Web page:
David Lindsay: This NYT editorial is in my opinion, their articulate position on a new political platform for the post covid world. It takes up an entire page of print in the paper.
I have pulled out one of my favorite parts below after the intro.
“In a time of crisis, like we are in now, with people feeling frightened and uncertain, leadership doesn’t just matter more. It matters exponentially more.
Because even small errors in navigation can have exponential consequences when you’re spending $1 trillion in a week — while fighting a pandemic that spreads so fast that hesitating for just a week can totally sap your ability to manage the unavoidable and avoid the unmanageable.
In moments like these, when the choices we make are so impactful, people desperately want to believe that their leaders know what they’re doing. But they quickly learn that in times like these, leaders either grow or swell — they either grow out of their weaknesses and rise to the level of the challenge or all of their worst weaknesses swell to new levels.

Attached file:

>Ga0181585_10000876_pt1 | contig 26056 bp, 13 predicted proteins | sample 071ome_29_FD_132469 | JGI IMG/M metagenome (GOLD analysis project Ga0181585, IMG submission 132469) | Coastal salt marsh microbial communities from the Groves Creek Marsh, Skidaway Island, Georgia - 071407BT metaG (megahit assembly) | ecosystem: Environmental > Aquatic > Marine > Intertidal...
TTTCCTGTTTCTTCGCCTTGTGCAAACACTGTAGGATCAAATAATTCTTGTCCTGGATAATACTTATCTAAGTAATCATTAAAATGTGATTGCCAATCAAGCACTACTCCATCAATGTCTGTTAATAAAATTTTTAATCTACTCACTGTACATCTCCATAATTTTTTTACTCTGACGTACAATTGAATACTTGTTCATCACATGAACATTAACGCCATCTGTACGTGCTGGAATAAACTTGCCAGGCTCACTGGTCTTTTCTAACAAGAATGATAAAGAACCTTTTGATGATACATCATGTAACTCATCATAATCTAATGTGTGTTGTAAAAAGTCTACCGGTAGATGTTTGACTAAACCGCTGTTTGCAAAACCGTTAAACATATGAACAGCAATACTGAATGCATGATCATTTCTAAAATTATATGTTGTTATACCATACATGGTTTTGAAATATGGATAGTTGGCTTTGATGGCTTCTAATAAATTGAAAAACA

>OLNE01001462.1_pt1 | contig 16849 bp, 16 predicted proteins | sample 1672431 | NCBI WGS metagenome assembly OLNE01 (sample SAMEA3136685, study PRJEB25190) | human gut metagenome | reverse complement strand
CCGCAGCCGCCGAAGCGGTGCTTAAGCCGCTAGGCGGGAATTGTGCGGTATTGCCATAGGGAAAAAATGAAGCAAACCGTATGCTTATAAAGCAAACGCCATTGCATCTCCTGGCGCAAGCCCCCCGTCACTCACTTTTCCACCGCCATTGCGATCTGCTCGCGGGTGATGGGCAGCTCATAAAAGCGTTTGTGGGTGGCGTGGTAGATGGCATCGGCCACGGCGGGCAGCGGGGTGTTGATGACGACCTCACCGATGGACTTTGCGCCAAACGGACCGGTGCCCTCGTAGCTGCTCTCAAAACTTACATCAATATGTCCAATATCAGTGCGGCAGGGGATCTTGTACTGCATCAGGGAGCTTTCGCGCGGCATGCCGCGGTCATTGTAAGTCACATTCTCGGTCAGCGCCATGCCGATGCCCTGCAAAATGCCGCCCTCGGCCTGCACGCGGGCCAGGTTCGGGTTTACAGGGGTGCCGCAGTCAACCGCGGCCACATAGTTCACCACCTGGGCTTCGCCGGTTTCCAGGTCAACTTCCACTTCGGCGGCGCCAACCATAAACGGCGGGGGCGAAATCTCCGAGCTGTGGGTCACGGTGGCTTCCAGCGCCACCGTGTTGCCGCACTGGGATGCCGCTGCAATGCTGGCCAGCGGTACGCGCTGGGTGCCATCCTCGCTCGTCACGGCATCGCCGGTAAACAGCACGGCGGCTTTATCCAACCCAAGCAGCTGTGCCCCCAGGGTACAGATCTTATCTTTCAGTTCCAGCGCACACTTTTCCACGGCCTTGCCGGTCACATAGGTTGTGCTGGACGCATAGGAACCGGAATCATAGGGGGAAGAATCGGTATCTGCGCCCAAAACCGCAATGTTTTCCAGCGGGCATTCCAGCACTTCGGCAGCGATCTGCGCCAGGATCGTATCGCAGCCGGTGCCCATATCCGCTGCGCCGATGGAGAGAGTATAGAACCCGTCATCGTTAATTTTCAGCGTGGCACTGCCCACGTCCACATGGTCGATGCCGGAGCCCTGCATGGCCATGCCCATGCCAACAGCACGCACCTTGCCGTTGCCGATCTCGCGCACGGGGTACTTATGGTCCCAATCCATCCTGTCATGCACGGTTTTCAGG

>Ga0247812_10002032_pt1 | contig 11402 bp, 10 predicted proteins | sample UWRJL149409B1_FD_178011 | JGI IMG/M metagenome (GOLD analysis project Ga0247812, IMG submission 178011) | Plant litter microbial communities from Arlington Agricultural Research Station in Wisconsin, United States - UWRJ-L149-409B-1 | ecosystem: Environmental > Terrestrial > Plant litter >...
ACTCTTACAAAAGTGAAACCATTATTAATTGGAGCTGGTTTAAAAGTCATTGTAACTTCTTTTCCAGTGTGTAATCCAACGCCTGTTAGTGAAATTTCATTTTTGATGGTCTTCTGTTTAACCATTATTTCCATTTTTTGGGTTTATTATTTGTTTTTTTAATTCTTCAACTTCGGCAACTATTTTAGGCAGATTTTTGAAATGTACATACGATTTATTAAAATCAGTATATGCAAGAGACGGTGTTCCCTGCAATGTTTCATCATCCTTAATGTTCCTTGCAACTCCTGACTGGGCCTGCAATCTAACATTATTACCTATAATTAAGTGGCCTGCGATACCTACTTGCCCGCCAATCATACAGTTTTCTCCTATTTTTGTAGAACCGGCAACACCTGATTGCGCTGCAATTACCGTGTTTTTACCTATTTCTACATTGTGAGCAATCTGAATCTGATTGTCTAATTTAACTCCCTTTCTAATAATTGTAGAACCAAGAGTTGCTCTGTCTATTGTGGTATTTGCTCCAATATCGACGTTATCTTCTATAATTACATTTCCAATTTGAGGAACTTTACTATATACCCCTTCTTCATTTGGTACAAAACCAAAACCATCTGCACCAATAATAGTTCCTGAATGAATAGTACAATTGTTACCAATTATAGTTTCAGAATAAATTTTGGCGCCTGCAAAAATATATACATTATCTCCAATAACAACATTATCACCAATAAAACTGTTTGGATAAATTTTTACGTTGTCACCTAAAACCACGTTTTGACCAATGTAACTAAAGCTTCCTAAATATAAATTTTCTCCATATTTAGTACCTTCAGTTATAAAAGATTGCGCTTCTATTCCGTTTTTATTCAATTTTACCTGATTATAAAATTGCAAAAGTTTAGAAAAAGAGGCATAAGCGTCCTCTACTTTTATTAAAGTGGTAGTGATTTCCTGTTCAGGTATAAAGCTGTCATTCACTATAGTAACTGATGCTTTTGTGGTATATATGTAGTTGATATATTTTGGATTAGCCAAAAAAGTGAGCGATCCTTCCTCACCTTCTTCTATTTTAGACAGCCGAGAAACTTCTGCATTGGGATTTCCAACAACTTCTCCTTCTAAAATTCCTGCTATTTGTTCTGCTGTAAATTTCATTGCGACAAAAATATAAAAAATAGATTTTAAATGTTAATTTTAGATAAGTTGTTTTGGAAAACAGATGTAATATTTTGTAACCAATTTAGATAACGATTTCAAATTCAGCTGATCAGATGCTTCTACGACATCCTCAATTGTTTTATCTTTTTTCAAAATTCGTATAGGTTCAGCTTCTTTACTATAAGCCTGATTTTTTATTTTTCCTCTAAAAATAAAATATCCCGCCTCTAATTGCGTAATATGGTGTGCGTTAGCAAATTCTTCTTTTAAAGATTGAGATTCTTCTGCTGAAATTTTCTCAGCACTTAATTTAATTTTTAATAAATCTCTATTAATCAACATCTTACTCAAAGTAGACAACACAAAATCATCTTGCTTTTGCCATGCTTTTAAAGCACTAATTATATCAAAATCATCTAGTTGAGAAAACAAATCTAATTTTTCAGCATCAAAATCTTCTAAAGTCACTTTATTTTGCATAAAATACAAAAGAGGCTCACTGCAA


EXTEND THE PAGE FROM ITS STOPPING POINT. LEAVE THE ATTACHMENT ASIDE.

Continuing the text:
And pandemics leave nothing hidden. They flow into every tiny corner and pore and expose every weakness or strength in your society: how much trust you have in your government; how much social trust exists in your community to enable collaboration; the strength of your companies’ balance sheets; how prepared your government is to tackle the unexpected; how many of its people are living paycheck to paycheck; and what kind of public health care safety nets you’ve built.”
‘”. . . Because this is such a critical leadership test at all levels, and because it is so not over, I called my teacher and friend Dov Seidman — who is the founder and chairman of both the ethics and compliance company LRN and the How Institute for Society, which promotes values-based leadership — to explore this issue. This is an edited version of our conversation:. . . ”